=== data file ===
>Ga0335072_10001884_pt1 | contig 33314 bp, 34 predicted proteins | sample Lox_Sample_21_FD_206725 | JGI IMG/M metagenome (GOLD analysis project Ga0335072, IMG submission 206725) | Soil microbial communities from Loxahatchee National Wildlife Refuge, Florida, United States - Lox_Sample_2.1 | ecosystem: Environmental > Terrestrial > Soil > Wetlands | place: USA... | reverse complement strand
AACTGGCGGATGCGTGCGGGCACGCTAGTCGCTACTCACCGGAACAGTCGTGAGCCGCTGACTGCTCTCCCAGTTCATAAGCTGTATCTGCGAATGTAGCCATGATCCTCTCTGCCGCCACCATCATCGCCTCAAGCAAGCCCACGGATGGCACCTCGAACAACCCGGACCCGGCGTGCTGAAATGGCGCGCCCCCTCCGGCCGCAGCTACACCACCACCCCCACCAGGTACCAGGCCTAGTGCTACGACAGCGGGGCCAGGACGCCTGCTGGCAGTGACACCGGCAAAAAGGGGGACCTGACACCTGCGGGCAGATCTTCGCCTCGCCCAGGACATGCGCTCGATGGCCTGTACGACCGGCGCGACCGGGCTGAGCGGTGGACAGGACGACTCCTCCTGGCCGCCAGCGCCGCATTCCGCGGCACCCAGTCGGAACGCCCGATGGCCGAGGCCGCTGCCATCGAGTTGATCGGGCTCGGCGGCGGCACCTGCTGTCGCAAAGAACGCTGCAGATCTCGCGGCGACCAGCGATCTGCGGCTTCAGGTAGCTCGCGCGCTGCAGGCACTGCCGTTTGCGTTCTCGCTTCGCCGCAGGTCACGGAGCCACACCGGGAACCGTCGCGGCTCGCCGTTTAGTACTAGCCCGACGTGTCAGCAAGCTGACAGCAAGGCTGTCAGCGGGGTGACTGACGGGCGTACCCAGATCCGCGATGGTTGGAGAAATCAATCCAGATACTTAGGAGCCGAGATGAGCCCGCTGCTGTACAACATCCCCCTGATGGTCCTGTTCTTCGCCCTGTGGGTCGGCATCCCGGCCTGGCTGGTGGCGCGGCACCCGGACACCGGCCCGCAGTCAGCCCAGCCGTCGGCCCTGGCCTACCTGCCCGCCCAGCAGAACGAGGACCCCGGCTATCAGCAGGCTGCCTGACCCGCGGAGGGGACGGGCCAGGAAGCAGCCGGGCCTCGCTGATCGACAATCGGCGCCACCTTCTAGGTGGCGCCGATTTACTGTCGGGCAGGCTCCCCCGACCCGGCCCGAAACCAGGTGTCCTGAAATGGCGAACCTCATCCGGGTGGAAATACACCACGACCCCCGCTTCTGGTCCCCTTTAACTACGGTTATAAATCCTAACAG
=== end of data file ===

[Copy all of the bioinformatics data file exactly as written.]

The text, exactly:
>Ga0335072_10001884_pt1 | contig 33314 bp, 34 predicted proteins | sample Lox_Sample_21_FD_206725 | JGI IMG/M metagenome (GOLD analysis project Ga0335072, IMG submission 206725) | Soil microbial communities from Loxahatchee National Wildlife Refuge, Florida, United States - Lox_Sample_2.1 | ecosystem: Environmental > Terrestrial > Soil > Wetlands | place: USA... | reverse complement strand
AACTGGCGGATGCGTGCGGGCACGCTAGTCGCTACTCACCGGAACAGTCGTGAGCCGCTGACTGCTCTCCCAGTTCATAAGCTGTATCTGCGAATGTAGCCATGATCCTCTCTGCCGCCACCATCATCGCCTCAAGCAAGCCCACGGATGGCACCTCGAACAACCCGGACCCGGCGTGCTGAAATGGCGCGCCCCCTCCGGCCGCAGCTACACCACCACCCCCACCAGGTACCAGGCCTAGTGCTACGACAGCGGGGCCAGGACGCCTGCTGGCAGTGACACCGGCAAAAAGGGGGACCTGACACCTGCGGGCAGATCTTCGCCTCGCCCAGGACATGCGCTCGATGGCCTGTACGACCGGCGCGACCGGGCTGAGCGGTGGACAGGACGACTCCTCCTGGCCGCCAGCGCCGCATTCCGCGGCACCCAGTCGGAACGCCCGATGGCCGAGGCCGCTGCCATCGAGTTGATCGGGCTCGGCGGCGGCACCTGCTGTCGCAAAGAACGCTGCAGATCTCGCGGCGACCAGCGATCTGCGGCTTCAGGTAGCTCGCGCGCTGCAGGCACTGCCGTTTGCGTTCTCGCTTCGCCGCAGGTCACGGAGCCACACCGGGAACCGTCGCGGCTCGCCGTTTAGTACTAGCCCGACGTGTCAGCAAGCTGACAGCAAGGCTGTCAGCGGGGTGACTGACGGGCGTACCCAGATCCGCGATGGTTGGAGAAATCAATCCAGATACTTAGGAGCCGAGATGAGCCCGCTGCTGTACAACATCCCCCTGATGGTCCTGTTCTTCGCCCTGTGGGTCGGCATCCCGGCCTGGCTGGTGGCGCGGCACCCGGACACCGGCCCGCAGTCAGCCCAGCCGTCGGCCCTGGCCTACCTGCCCGCCCAGCAGAACGAGGACCCCGGCTATCAGCAGGCTGCCTGACCCGCGGAGGGGACGGGCCAGGAAGCAGCCGGGCCTCGCTGATCGACAATCGGCGCCACCTTCTAGGTGGCGCCGATTTACTGTCGGGCAGGCTCCCCCGACCCGGCCCGAAACCAGGTGTCCTGAAATGGCGAACCTCATCCGGGTGGAAATACACCACGACCCCCGCTTCTGGTCCCCTTTAACTACGGTTATAAATCCTAACAG